The topic this week in the Monday and Thursday class is “Working with Fear.” I am not teaching this week but the topic has been on my mind recently.
I’ve always been prone to anxiety. As a child I worried about everything. At about age seven or eight I decided if I imagined the worst outcome for anything that frightened me then I would not be surprised when it happened. My parents would drive off to go play pinochle for the night. I would assume something terrible would happen and they were not coming back. When I would wake up the next morning and they were there, well, good for me. This time.
Fear and anxiety are all wrapped up with the desire to be in control.
When I moved down to Washington DC a few years ago my arrival corresponded with an article I read which stated there were a number of suitcase bombs that were unaccounted for in Russia and Chechnya and were already placed in US cities. I grew up on a farm and had always lived in the country - with regular access to wilderness. When I moved to Bethesda and had my first experiences in DC traffic, I started to freak. What would happen in an emergency - surrounded by so many people?
I started doing research on safety and disaster preparedness. I got pretty sucked in. (The web can be a terrible thing when you start looking at doom and gloom scenarios.)
I found out is important to have:
- A personal bag
- A “get out of town bag’ and
- A home survival kit
I could not find suitable information that summarized everything so I wrote up my research which you can view here.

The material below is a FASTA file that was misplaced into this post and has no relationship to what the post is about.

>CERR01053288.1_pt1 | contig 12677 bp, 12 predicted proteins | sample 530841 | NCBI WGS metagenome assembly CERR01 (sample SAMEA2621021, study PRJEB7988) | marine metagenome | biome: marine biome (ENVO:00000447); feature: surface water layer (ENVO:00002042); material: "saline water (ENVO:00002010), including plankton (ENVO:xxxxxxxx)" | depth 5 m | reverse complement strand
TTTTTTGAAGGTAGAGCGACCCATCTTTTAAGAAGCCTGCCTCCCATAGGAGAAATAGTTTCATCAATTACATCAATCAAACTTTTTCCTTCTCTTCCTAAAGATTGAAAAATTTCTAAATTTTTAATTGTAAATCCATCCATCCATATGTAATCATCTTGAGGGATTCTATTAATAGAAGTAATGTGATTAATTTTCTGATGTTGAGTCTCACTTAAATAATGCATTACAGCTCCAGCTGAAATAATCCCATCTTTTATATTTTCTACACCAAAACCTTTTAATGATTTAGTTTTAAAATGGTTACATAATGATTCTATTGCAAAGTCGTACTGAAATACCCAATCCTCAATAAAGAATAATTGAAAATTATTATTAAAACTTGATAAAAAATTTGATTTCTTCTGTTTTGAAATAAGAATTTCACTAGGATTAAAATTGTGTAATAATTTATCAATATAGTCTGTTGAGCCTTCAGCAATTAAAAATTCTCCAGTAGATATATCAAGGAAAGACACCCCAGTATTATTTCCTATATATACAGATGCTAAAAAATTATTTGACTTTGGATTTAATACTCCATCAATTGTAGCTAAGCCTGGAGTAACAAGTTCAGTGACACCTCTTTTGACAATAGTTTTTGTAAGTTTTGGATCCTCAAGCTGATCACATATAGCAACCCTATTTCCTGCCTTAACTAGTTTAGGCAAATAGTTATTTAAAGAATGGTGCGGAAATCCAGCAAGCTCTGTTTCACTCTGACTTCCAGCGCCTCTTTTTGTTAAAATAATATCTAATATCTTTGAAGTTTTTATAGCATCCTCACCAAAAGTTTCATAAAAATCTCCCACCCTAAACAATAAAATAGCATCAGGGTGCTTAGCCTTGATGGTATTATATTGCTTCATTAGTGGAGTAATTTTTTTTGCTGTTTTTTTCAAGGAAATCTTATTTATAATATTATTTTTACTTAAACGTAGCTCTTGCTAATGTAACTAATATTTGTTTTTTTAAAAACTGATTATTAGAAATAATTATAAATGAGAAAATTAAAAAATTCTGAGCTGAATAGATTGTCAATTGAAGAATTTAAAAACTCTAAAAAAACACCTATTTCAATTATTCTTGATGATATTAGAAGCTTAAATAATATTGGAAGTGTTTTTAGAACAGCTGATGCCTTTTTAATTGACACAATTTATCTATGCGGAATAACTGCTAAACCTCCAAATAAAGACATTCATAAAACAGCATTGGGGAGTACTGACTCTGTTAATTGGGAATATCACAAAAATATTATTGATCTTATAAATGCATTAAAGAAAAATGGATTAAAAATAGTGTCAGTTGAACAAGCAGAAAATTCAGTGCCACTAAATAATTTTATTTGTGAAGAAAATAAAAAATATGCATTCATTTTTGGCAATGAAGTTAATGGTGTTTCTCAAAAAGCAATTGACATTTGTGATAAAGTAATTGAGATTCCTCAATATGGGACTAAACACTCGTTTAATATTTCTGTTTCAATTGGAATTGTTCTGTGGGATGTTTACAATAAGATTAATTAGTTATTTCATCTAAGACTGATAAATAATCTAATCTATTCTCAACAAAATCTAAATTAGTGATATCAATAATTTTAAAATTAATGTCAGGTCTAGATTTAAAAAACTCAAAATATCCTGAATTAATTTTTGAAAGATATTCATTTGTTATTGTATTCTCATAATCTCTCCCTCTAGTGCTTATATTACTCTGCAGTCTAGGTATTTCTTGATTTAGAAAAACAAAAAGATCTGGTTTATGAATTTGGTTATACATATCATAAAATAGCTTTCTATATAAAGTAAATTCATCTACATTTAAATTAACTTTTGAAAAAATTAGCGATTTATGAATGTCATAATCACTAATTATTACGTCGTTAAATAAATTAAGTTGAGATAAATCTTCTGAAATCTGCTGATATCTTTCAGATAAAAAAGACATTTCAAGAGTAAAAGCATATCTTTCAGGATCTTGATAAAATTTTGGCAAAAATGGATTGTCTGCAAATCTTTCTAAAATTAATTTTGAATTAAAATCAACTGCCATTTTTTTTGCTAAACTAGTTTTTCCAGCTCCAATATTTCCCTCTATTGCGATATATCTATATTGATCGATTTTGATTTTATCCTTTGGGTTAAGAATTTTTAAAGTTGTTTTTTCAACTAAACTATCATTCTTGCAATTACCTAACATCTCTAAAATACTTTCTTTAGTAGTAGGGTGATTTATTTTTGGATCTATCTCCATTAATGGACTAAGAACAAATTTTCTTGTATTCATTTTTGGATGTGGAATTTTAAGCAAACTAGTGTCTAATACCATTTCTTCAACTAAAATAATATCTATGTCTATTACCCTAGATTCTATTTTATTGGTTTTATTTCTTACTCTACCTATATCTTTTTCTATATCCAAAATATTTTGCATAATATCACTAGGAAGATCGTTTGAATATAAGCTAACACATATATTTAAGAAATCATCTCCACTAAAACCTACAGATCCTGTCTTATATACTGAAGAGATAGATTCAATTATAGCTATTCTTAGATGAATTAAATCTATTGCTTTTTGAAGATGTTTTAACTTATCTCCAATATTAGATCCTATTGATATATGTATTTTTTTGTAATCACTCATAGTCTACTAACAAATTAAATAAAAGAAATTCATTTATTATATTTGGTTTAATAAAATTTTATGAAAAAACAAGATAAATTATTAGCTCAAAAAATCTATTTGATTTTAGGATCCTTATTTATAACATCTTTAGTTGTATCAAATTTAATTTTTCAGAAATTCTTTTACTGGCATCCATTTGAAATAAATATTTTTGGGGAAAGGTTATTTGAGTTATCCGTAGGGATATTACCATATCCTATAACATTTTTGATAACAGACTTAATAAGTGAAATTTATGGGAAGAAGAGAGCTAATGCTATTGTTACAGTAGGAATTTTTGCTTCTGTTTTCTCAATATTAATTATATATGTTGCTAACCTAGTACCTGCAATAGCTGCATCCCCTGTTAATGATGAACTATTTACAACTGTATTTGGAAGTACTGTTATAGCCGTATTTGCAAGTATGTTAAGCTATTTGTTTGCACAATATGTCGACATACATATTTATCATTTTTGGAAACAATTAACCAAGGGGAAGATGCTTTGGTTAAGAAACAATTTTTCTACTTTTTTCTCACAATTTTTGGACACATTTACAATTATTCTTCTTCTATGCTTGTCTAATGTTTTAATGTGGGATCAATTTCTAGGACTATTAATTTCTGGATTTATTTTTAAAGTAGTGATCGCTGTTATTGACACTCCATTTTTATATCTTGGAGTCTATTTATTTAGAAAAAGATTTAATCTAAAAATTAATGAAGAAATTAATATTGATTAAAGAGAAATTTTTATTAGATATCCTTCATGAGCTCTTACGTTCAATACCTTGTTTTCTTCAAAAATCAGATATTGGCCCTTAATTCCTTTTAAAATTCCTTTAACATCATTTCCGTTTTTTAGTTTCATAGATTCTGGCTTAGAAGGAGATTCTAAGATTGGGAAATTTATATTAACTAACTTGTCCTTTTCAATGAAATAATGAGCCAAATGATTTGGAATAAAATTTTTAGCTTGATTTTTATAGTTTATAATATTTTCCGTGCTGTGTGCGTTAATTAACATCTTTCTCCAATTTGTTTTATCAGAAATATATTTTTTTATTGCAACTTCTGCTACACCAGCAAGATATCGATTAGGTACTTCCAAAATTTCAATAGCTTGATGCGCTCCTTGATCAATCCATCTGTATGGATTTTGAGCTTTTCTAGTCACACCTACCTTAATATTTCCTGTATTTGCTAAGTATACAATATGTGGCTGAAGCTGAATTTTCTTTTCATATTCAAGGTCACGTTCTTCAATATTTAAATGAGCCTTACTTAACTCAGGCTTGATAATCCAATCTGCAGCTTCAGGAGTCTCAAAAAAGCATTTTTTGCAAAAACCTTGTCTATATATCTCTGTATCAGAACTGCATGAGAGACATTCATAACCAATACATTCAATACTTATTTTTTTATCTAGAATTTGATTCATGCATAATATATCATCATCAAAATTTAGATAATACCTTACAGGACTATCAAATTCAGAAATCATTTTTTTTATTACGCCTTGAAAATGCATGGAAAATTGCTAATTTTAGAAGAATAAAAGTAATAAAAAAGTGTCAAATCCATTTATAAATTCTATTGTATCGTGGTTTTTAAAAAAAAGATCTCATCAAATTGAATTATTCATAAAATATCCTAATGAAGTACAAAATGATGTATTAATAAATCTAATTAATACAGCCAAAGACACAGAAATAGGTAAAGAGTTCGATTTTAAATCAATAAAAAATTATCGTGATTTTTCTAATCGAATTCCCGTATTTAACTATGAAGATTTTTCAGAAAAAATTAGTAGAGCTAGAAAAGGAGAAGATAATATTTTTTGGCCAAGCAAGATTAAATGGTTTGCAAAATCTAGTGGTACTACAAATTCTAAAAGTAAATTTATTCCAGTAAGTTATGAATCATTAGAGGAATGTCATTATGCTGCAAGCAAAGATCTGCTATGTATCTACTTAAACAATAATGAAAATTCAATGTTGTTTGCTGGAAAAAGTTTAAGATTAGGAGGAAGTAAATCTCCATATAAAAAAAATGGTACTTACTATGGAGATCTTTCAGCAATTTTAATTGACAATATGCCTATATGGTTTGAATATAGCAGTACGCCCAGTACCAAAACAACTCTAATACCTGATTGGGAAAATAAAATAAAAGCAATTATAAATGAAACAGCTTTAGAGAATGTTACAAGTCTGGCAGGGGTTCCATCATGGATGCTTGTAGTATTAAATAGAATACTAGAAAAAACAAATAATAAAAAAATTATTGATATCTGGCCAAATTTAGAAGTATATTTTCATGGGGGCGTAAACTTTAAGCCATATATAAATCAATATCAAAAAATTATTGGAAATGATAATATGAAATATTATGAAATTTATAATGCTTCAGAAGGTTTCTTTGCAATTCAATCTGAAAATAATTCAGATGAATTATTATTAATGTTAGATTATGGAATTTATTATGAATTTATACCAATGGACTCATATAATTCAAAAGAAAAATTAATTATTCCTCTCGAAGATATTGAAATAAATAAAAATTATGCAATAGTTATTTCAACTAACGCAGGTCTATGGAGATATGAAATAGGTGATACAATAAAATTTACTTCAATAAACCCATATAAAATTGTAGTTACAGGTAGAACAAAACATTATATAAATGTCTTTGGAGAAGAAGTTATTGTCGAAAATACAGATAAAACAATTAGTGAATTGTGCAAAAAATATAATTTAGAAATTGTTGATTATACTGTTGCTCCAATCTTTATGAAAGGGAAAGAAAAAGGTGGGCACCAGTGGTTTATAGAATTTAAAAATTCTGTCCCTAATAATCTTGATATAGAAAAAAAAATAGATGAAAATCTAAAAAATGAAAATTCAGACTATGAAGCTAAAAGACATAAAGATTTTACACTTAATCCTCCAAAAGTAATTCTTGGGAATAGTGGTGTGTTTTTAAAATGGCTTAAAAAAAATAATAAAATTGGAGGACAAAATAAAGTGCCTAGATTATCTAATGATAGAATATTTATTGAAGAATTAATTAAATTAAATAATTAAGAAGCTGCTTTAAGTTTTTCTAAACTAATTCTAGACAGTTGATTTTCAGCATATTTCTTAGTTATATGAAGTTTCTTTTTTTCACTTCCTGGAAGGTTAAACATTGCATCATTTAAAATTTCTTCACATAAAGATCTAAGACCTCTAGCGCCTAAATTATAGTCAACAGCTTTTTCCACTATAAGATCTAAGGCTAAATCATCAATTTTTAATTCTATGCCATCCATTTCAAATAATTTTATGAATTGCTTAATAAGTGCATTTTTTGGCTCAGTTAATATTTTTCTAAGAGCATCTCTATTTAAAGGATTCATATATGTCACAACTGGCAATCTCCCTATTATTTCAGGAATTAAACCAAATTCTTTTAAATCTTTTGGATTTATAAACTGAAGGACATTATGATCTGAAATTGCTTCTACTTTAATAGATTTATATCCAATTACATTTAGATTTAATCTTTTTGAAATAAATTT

As much as I may have spent a bit too much time hyperventilating and indulging in worst case scenarios, I got a really good insight out of my hours of obsessive thinking. I began to discern what I had control over and what I did not. I do have some control over my personal safety. I don’t have much control over what could happen externally.
That distinction has made a big difference in my life. While I still habitually go to fear and anxiety, something in my awareness is just a little more quick to wake up to the conditioning. I spend less time on the hamster wheel of circular, negative thinking.
And ... My car is stocked with food, water and supplies in case I’m stuck in it for some reason. I do have a bag I can grab with supplies for a few days and our house is now stocked with enough to ensure we’ll stay warm, dry, fed and hydrated for a while.
I feel a lot happier than I did before. More relaxed.
Having sat with that fear, I have found a balance between being responsible and increasing my capacity to savor what’s right in front of me.
If you’d like to like to read a summary of my research with some links, click here.